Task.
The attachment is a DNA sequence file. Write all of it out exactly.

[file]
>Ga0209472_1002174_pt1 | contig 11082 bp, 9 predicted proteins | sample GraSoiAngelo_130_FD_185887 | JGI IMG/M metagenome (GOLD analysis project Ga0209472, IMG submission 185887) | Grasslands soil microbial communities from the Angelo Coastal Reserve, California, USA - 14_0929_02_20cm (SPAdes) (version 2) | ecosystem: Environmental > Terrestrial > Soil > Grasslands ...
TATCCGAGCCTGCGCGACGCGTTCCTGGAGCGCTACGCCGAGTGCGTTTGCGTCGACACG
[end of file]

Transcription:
>Ga0209472_1002174_pt1 | contig 11082 bp, 9 predicted proteins | sample GraSoiAngelo_130_FD_185887 | JGI IMG/M metagenome (GOLD analysis project Ga0209472, IMG submission 185887) | Grasslands soil microbial communities from the Angelo Coastal Reserve, California, USA - 14_0929_02_20cm (SPAdes) (version 2) | ecosystem: Environmental > Terrestrial > Soil > Grasslands ...
TATCCGAGCCTGCGCGACGCGTTCCTGGAGCGCTACGCCGAGTGCGTTTGCGTCGACACG